Martyr, born at Llanilloes, Montgomeryshire, about 1537; executed at Wrexham, Denbighshire, 15 October, 1584. After a brief stay at Oxford he studied at St. John's College, Cambridge, till about 1562, when he became a schoolmaster, first at Overton in Flintshire, then at Wrexham and other places, acquiring considerable reputation as a Welsh scholar. He had six children by his wife Catherine, three of whom survived him. For a time he conformed in religion, but was reconciled to the Catholic Church at the first coming of the seminary priests to Wales. Owing to his recusancy he was arrested more than once, and in 1579 he was a prisoner in Ruthin gaol, where he was offered liberty if he would conform. In 1580 he was transferred to Wrexham, where he suffered much persecution, being forcibly carried to the Protestant service, and being frequently brought to the bar at different assizes to undergo opprobrious treatment, but never obtaining his liberty. In May, 1583, he was removed to the Council of the Marches, and later in the year suffered torture at Bewdley and Bridgenorth before being sent back to Wrexham. There he lay a prisoner till the Autumn Assizes, when he was brought to trial on 9 October, and found guilty of treason and sentenced on the following day. Again his life was offered him on condition that he acknowledge the queen as supreme head of the Church. His wife consoled and encouraged him to the last. Five carols and a funeral ode composed by the martyr in Welsh have recently been discovered and published.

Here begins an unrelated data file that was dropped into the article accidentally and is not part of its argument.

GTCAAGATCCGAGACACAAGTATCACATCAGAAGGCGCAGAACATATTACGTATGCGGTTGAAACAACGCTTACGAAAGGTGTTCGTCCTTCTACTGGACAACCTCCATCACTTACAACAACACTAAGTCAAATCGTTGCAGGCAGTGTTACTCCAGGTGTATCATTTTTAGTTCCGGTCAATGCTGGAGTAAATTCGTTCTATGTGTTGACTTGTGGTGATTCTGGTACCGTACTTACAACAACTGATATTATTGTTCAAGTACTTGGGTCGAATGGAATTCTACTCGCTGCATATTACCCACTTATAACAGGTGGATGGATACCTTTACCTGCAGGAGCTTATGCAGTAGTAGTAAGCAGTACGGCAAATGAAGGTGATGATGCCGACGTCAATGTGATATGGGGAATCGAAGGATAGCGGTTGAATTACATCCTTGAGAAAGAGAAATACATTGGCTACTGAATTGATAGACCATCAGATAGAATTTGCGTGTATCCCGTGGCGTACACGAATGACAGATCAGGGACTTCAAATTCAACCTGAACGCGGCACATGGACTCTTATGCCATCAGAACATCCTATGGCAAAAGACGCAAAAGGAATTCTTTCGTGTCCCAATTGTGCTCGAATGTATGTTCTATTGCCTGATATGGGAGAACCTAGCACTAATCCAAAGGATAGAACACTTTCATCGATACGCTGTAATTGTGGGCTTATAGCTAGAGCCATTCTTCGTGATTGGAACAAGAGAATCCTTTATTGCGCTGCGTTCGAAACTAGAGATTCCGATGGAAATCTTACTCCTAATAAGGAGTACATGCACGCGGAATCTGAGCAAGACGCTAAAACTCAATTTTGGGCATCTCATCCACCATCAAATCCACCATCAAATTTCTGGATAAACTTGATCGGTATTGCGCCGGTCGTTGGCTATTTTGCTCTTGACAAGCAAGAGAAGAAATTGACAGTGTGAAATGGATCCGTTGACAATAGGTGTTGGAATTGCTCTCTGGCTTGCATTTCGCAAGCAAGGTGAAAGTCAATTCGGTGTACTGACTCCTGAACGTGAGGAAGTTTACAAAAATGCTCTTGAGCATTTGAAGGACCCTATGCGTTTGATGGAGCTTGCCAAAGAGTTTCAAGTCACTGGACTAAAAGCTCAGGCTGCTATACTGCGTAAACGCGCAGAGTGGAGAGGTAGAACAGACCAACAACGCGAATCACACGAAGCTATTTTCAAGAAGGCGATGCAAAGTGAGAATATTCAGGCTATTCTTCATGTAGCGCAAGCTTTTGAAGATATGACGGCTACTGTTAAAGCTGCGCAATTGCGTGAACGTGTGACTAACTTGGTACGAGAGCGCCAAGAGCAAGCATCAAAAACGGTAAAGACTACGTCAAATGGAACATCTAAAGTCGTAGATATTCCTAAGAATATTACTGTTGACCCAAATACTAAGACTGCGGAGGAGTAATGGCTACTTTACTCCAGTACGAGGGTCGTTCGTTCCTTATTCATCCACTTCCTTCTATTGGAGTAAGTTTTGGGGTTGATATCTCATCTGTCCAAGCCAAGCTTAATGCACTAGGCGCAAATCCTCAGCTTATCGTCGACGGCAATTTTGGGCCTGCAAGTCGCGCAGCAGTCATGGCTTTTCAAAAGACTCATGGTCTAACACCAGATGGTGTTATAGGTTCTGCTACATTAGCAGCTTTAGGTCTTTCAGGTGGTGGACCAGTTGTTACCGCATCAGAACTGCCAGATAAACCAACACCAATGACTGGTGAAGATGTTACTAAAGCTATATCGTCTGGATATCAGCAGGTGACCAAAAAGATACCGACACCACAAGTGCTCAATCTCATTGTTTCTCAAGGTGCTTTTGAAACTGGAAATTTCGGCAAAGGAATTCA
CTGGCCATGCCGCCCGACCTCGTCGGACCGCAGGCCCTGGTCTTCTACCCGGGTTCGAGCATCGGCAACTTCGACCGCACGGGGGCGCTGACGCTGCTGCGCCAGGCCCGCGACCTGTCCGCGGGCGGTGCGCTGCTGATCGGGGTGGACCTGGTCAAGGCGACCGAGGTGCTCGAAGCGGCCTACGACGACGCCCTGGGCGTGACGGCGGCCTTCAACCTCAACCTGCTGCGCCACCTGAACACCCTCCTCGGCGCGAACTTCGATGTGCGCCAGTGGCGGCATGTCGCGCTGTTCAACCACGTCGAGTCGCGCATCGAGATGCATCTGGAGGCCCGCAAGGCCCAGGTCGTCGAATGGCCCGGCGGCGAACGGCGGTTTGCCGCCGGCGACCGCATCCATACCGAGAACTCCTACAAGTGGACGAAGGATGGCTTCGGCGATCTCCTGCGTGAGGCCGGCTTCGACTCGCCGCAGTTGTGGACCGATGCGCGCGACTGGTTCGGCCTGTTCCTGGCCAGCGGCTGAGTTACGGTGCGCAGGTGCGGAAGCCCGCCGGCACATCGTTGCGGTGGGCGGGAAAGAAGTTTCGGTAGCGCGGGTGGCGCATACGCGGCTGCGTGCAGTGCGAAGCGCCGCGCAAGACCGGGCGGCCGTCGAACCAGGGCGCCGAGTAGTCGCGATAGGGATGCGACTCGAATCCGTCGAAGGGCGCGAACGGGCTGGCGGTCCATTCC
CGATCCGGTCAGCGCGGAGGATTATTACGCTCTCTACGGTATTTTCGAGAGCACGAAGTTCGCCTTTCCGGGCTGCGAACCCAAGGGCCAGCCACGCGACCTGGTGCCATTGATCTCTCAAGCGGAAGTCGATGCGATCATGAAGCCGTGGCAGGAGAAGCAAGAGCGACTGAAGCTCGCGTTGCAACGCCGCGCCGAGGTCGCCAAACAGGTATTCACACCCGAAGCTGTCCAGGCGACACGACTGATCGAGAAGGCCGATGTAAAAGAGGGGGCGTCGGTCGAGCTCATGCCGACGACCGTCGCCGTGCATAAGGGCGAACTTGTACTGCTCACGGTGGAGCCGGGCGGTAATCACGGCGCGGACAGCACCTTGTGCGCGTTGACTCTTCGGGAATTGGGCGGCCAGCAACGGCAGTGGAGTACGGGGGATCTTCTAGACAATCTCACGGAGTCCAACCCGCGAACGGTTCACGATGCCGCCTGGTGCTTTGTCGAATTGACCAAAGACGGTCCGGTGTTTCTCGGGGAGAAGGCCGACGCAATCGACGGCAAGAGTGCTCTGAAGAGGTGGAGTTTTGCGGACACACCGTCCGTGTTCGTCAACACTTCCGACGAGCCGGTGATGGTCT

An English contemporary biography printed in the Rambler, N.S., III (London, 1860): BRIDGWATER, Concertatio Ecclesiae (Treves, 1588), giving a contemporary Latin account; CHALLONER, Memoirs of Missionary Priests (London, 1741-42); THOMAS in Dict. Nat. Biog., following the Rambler account; COOPER, Athenae Cantabrigienses; POLLEN, Acts of English Martyrs in Cath. Record Society, V, 90-99); WAINEWRIGHT in Lives of the English Martyrs, III (London, 1912).